Archive for September, 2011
In a previous post, I walked through the simple process of creating a custom UI for a toolbar in Sencha Touch. Since theming in Sencha Touch and ExtJS 4 are extremely similar, I thought I’d walk through the same process, but with an ExtJS 4 flair.
In fact, the last post that I wrote was meant to be this one. However, as I worked through the process of creating a custom UI, I found that the setup of Compass compilation for ExtJS 4 might have some *gotchas* that could trip people up (like me), so I decided to start from the beginning, get a solid foundation, and now move on to the actual fun stuff.
Ok? Good? On we go!What We’re Going to Make
In this walkthrough, we’re going to try to accomplish a few things.
Objective #1: I want to show how it’s perfectly possible (maybe preferable?) to mix custom UIs with the stylesheets/images/etc. of the “default” ExtJS 4 theme. In this particular example, we’re going to create a custom Ext.ProgressBar UI.
Objective #2: We’re also going to create a custom stylesheet that produces only the minimum of what we need for the “application” we’re going to build. So instead of having a monster ext-all.css file More >
Recently, I’ve been concentrating a lot on theming for Sencha Touch. If you’ve read much of what I’ve posted, you know that I really love how the framework is put together, and think the SASS-y mode of custom theming is just awesome.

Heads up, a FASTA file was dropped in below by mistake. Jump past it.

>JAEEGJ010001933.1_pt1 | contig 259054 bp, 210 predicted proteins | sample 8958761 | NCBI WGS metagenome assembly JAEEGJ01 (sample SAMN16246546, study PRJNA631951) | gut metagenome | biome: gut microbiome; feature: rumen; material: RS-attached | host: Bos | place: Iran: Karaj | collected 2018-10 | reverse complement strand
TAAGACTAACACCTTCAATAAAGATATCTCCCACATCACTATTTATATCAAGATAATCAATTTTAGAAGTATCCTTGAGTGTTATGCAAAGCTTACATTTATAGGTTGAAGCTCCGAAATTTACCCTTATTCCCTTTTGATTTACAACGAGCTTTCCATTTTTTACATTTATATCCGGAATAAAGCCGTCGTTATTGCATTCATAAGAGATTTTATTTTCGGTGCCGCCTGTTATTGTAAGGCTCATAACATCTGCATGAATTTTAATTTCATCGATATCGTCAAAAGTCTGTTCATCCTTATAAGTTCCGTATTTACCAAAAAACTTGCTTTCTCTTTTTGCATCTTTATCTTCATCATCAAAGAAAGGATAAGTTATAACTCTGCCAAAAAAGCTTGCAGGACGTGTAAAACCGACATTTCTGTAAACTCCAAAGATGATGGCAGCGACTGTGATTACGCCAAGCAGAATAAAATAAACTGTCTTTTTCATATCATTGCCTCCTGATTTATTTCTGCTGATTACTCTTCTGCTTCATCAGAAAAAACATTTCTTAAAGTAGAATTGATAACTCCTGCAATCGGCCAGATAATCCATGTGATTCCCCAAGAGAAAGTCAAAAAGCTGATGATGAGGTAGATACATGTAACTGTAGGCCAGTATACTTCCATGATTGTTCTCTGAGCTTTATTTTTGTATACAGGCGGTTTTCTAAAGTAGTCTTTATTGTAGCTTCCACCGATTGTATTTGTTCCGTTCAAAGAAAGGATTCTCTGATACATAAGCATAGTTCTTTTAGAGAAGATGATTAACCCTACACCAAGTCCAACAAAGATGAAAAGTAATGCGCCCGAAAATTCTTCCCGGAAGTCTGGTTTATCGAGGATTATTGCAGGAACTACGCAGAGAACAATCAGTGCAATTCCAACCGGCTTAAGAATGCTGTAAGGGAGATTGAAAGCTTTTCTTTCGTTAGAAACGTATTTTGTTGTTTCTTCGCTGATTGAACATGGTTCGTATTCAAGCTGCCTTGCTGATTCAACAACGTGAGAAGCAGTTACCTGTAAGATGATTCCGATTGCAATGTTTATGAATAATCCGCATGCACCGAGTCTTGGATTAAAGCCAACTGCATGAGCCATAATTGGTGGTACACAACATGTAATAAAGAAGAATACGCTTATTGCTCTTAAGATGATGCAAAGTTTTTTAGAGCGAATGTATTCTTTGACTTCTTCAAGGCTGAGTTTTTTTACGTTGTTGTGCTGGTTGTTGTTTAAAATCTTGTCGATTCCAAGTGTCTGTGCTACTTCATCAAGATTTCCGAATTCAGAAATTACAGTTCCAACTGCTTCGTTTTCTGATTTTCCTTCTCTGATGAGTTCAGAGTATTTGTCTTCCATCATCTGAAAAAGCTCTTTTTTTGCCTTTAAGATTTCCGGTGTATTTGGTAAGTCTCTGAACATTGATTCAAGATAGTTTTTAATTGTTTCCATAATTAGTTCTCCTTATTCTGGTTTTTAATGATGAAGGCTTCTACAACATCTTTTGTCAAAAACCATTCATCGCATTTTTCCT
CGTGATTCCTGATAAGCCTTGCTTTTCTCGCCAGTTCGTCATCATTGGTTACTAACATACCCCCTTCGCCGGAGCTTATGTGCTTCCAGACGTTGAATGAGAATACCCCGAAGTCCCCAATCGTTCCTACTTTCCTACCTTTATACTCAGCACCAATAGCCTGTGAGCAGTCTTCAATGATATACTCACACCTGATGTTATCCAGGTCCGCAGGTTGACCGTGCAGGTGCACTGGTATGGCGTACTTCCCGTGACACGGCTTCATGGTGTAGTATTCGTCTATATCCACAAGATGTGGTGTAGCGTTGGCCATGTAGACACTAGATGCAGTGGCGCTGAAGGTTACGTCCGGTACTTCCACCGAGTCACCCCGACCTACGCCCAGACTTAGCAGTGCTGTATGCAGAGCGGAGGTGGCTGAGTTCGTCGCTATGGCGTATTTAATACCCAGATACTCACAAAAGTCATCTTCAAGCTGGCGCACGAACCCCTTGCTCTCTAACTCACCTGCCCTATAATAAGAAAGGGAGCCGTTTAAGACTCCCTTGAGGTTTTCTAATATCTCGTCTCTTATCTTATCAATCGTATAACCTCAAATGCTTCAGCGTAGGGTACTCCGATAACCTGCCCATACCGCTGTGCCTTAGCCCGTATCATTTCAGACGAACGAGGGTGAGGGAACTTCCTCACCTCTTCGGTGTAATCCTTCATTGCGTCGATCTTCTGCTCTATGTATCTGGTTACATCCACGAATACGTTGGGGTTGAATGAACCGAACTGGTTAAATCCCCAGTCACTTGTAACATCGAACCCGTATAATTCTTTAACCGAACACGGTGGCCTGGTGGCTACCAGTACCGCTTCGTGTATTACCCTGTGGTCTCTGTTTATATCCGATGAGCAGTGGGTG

Of course, ExtJS 4 has many of the same theming features, and a very similar workflow for creating and compiling custom themes. I’ve been playing around within some theming experiments, and learned some frustrating lessons along the way. So I thought I’d share, step-by-step, how I set up my environment for successfully compiling custom stylesheets for ExtJS 4…just in case you’re having issuesGetting Started
First off, I’m assuming you already have Ruby and the Compass/SASS gem installed. If you don’t take a few minutes to get that done. For instructions on how to do this, check out this walkthrough.
Before breezing on, take a few deep breaths. This is a critical step…if you don’t do it right, you have hours of frustration ahead of you.
I start off with a blank project (I’m using Eclipse, so insert whatever terminology you use for your IDE). First, I create the root folder for my project. I’m calling this one “playground.”
With my root More >
During the course of developing your Sencha Touch app, you will inevitably get around to theming…after all, while the default styles are nice, they don’t exactly scream individuality. Fortunately, Sencha Touch makes theming ridiculously easy, and there are a lot of resources available to help with getting started with that.
But let’s talk about a specific example. Let’s imagine that you want to simply change the background color on your app’s toolbars. The first thing you’ll probably do is pop open Firebug or Developer Tools to inspect the CSS that’s being applied to your toolbar. Unless you’ve already customized it, you’ll probably seem something like this: